Uganda is on a "downward spiral of declining governance" as Museveni appears unwilling to retire, said the International Crisis Group in a Nov. 21 assessment that Uganda's government has disputed.

"Major violence is unlikely for now, but Uganda nonetheless faces the gradual fraying of order, security, and governance. Discontent is growing, particularly among youth," said the group. "The president cannot continue to rely on patronage and coercion by loyal security services instead of initiating the reforms necessary to reverse the decline of the economy."

As in Zimbabwe, where huge demonstrations after the military's takeover pressed for Mugabe to step down, leaders across Africa risk being swept from power with support from a popular uprising, especially one angry over economic stagnation or decline.

Early this year Gambia's longtime ruler Yahya Jammeh was forced to flee into exile in Equatorial Guinea after losing an election and refusing to step down in a political standoff that led to a threat of regional military intervention. In Burkina Faso, Blaise Compaore was forced to step down in 2014 after 27 years after protests erupted when he tried to amend the constitution to seek another term in office.

Now the spotlight has turned to Uganda, according to Makau Mutua, a prominent Kenyan lawyer based in the United States, who said on Twitter after Mugabe's resignation last week: "Ugandans need to give Yoweri Museveni the Mugabe treatment. Strike while the iron is hot."

This story was reported by The Associated Press.

You've read  of  free articles. Subscribe to continue.
Real news can be honest, hopeful, credible, constructive.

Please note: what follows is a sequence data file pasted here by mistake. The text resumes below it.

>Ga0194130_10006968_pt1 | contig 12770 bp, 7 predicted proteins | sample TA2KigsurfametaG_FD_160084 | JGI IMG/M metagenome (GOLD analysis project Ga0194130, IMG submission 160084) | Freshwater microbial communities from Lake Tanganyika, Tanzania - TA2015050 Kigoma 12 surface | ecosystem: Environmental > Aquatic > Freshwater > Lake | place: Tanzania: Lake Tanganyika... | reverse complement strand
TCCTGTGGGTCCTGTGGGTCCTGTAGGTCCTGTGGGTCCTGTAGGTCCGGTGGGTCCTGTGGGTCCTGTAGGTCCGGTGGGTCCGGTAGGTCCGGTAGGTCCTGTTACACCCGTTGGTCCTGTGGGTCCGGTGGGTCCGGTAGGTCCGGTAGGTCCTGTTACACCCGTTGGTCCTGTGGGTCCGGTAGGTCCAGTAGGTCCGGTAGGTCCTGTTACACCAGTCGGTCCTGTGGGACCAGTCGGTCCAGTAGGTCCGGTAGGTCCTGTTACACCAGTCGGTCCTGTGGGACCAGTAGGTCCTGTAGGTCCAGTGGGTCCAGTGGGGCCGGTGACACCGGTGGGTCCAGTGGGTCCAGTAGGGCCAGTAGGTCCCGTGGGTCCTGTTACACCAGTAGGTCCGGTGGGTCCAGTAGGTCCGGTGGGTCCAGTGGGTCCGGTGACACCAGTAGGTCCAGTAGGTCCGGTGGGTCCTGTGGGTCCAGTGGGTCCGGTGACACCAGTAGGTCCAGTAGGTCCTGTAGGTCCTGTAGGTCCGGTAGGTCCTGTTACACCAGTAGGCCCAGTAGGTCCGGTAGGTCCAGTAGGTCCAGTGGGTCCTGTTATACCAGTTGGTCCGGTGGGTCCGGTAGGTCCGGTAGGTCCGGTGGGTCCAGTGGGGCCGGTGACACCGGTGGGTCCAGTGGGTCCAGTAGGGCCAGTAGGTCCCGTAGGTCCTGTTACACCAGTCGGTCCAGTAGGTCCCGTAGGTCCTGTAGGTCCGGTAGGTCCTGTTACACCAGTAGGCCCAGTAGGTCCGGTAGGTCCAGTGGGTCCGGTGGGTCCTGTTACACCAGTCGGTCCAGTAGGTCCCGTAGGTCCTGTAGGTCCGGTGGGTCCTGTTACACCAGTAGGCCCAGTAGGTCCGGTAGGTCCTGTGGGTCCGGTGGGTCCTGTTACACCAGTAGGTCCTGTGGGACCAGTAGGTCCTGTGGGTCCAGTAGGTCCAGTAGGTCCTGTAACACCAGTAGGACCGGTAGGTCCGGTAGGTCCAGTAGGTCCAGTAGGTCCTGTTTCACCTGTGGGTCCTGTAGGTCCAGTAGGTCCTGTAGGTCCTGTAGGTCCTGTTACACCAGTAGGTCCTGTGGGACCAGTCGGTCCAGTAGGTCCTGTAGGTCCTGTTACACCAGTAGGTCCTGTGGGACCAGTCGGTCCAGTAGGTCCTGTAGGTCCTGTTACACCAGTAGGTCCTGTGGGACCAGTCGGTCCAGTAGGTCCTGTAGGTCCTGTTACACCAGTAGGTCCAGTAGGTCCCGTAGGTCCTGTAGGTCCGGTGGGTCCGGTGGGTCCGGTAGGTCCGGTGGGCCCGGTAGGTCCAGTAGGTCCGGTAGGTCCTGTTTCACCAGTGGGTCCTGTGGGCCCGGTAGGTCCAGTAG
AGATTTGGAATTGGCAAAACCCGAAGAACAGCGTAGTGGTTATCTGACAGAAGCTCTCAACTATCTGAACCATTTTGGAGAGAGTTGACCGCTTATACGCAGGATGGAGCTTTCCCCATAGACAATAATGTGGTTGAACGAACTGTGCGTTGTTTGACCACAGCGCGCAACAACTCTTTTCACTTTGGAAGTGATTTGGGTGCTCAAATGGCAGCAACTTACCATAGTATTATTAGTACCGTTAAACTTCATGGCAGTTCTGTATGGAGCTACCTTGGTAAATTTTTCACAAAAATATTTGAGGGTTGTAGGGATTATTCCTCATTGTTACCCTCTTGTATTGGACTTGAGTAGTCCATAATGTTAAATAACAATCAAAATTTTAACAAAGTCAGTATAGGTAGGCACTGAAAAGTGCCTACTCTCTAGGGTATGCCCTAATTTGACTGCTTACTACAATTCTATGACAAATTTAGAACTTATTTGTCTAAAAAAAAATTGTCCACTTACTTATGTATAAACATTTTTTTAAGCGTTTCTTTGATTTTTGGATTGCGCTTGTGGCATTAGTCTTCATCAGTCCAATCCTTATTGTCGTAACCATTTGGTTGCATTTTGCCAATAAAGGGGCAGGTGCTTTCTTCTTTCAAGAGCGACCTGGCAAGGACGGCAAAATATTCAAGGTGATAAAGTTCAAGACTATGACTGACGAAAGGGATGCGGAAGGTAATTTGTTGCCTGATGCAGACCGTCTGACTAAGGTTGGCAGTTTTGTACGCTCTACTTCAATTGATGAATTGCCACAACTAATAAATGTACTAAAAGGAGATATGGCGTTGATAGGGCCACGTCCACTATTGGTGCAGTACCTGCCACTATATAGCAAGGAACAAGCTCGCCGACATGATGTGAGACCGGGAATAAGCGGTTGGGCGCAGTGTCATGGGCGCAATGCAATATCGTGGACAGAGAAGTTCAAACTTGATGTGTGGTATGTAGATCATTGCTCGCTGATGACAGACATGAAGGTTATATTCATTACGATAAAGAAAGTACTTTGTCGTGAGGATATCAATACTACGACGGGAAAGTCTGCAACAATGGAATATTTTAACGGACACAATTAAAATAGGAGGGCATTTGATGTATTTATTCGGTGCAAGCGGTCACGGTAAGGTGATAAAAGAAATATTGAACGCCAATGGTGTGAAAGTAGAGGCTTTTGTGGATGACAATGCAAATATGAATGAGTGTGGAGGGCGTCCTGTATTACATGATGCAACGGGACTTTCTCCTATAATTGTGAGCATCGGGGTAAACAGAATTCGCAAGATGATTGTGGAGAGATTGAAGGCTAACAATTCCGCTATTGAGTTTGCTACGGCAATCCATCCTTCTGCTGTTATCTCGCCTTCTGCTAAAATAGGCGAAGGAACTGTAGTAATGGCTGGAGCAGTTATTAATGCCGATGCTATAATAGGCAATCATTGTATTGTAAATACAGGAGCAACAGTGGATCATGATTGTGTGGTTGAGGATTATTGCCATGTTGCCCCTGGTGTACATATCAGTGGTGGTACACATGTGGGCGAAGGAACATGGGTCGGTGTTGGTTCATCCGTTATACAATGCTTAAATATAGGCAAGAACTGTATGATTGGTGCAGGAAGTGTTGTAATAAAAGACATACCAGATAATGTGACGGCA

What is the Monitor difference? Tackling the tough headlines – with humanity. Listening to sources – with respect. Seeing the story that others are missing by reporting what so often gets overlooked: the values that connect us. That’s Monitor reporting – news that changes how you see the world.

Dear Reader,

About a year ago, I happened upon this statement about the Monitor in the Harvard Business Review – under the charming heading of “do things that don’t interest you”:

“Many things that end up” being meaningful, writes social scientist Joseph Grenny, “have come from conference workshops, articles, or online videos that began as a chore and ended with an insight. My work in Kenya, for example, was heavily influenced by a Christian Science Monitor article I had forced myself to read 10 years earlier. Sometimes, we call things ‘boring’ simply because they lie outside the box we are currently in.”

If you were to come up with a punchline to a joke about the Monitor, that would probably be it. We’re seen as being global, fair, insightful, and perhaps a bit too earnest. We’re the bran muffin of journalism.

But you know what? We change lives. And I’m going to argue that we change lives precisely because we force open that too-small box that most human beings think they live in.

The Monitor is a peculiar little publication that’s hard for the world to figure out. We’re run by a church, but we’re not only for church members and we’re not about converting people. We’re known as being fair even as the world becomes as polarized as at any time since the newspaper’s founding in 1908.

We have a mission beyond circulation, we want to bridge divides. We’re about kicking down the door of thought everywhere and saying, “You are bigger and more capable than you realize. And we can prove it.”

If you’re looking for bran muffin journalism, you can subscribe to the Monitor for $15. You’ll get the Monitor Weekly magazine, the Monitor Daily email, and unlimited access to

QR Code to Africa's long-standing leaders look to secure their power after Mugabe's fall
Read this article in
QR Code to Subscription page
Start your subscription today